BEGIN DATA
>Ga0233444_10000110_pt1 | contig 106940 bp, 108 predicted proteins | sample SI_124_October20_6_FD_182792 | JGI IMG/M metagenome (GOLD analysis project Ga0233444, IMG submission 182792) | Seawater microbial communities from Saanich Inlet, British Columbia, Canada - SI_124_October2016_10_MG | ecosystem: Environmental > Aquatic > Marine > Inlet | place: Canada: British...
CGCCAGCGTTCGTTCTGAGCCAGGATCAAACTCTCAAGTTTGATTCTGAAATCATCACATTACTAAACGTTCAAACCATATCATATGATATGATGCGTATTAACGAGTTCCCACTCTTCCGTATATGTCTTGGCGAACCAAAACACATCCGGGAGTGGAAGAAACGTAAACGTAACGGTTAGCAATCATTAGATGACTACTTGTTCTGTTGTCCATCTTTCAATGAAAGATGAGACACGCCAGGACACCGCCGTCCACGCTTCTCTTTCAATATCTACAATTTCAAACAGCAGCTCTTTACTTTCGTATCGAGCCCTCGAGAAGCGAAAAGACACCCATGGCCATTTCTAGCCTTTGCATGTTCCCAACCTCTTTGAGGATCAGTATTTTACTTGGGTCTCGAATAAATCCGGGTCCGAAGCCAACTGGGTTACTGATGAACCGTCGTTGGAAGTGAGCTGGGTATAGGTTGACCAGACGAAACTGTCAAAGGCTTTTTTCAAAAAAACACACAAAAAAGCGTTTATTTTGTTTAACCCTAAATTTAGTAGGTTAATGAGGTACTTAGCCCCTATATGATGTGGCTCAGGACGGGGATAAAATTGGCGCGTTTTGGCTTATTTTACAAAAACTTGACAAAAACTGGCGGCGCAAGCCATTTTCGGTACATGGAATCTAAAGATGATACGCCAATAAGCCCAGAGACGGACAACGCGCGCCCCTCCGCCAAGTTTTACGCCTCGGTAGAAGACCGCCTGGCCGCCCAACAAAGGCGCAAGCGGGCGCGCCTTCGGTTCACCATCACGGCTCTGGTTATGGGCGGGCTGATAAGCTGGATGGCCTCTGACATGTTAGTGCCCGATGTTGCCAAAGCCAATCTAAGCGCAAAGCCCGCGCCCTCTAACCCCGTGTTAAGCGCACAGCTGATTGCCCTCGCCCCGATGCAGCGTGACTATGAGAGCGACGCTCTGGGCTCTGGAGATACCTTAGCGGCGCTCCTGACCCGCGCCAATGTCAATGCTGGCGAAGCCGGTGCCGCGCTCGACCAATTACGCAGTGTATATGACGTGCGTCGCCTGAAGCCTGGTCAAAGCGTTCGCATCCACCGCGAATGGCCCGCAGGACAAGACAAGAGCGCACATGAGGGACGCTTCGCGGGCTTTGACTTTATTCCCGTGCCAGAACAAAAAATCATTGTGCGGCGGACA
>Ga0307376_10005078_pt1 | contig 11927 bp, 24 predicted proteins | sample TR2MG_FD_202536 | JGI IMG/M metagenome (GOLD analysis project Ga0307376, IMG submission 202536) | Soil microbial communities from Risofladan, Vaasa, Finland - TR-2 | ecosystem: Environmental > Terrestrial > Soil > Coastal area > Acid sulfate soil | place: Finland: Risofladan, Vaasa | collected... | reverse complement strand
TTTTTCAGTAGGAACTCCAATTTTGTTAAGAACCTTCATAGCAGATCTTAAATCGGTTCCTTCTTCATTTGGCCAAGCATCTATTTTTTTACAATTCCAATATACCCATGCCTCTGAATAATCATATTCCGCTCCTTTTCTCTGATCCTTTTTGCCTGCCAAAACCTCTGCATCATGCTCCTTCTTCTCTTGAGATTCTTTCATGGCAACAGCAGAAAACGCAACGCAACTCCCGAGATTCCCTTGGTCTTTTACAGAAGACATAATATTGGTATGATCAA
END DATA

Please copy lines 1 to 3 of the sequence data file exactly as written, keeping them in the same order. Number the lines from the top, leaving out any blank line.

>Ga0233444_10000110_pt1 | contig 106940 bp, 108 predicted proteins | sample SI_124_October20_6_FD_182792 | JGI IMG/M metagenome (GOLD analysis project Ga0233444, IMG submission 182792) | Seawater microbial communities from Saanich Inlet, British Columbia, Canada - SI_124_October2016_10_MG | ecosystem: Environmental > Aquatic > Marine > Inlet | place: Canada: British...
CGCCAGCGTTCGTTCTGAGCCAGGATCAAACTCTCAAGTTTGATTCTGAAATCATCACATTACTAAACGTTCAAACCATATCATATGATATGATGCGTATTAACGAGTTCCCACTCTTCCGTATATGTCTTGGCGAACCAAAACACATCCGGGAGTGGAAGAAACGTAAACGTAACGGTTAGCAATCATTAGATGACTACTTGTTCTGTTGTCCATCTTTCAATGAAAGATGAGACACGCCAGGACACCGCCGTCCACGCTTCTCTTTCAATATCTACAATTTCAAACAGCAGCTCTTTACTTTCGTATCGAGCCCTCGAGAAGCGAAAAGACACCCATGGCCATTTCTAGCCTTTGCATGTTCCCAACCTCTTTGAGGATCAGTATTTTACTTGGGTCTCGAATAAATCCGGGTCCGAAGCCAACTGGGTTACTGATGAACCGTCGTTGGAAGTGAGCTGGGTATAGGTTGACCAGACGAAACTGTCAAAGGCTTTTTTCAAAAAAACACACAAAAAAGCGTTTATTTTGTTTAACCCTAAATTTAGTAGGTTAATGAGGTACTTAGCCCCTATATGATGTGGCTCAGGACGGGGATAAAATTGGCGCGTTTTGGCTTATTTTACAAAAACTTGACAAAAACTGGCGGCGCAAGCCATTTTCGGTACATGGAATCTAAAGATGATACGCCAATAAGCCCAGAGACGGACAACGCGCGCCCCTCCGCCAAGTTTTACGCCTCGGTAGAAGACCGCCTGGCCGCCCAACAAAGGCGCAAGCGGGCGCGCCTTCGGTTCACCATCACGGCTCTGGTTATGGGCGGGCTGATAAGCTGGATGGCCTCTGACATGTTAGTGCCCGATGTTGCCAAAGCCAATCTAAGCGCAAAGCCCGCGCCCTCTAACCCCGTGTTAAGCGCACAGCTGATTGCCCTCGCCCCGATGCAGCGTGACTATGAGAGCGACGCTCTGGGCTCTGGAGATACCTTAGCGGCGCTCCTGACCCGCGCCAATGTCAATGCTGGCGAAGCCGGTGCCGCGCTCGACCAATTACGCAGTGTATATGACGTGCGTCGCCTGAAGCCTGGTCAAAGCGTTCGCATCCACCGCGAATGGCCCGCAGGACAAGACAAGAGCGCACATGAGGGACGCTTCGCGGGCTTTGACTTTATTCCCGTGCCAGAACAAAAAATCATTGTGCGGCGGACA
>Ga0307376_10005078_pt1 | contig 11927 bp, 24 predicted proteins | sample TR2MG_FD_202536 | JGI IMG/M metagenome (GOLD analysis project Ga0307376, IMG submission 202536) | Soil microbial communities from Risofladan, Vaasa, Finland - TR-2 | ecosystem: Environmental > Terrestrial > Soil > Coastal area > Acid sulfate soil | place: Finland: Risofladan, Vaasa | collected... | reverse complement strand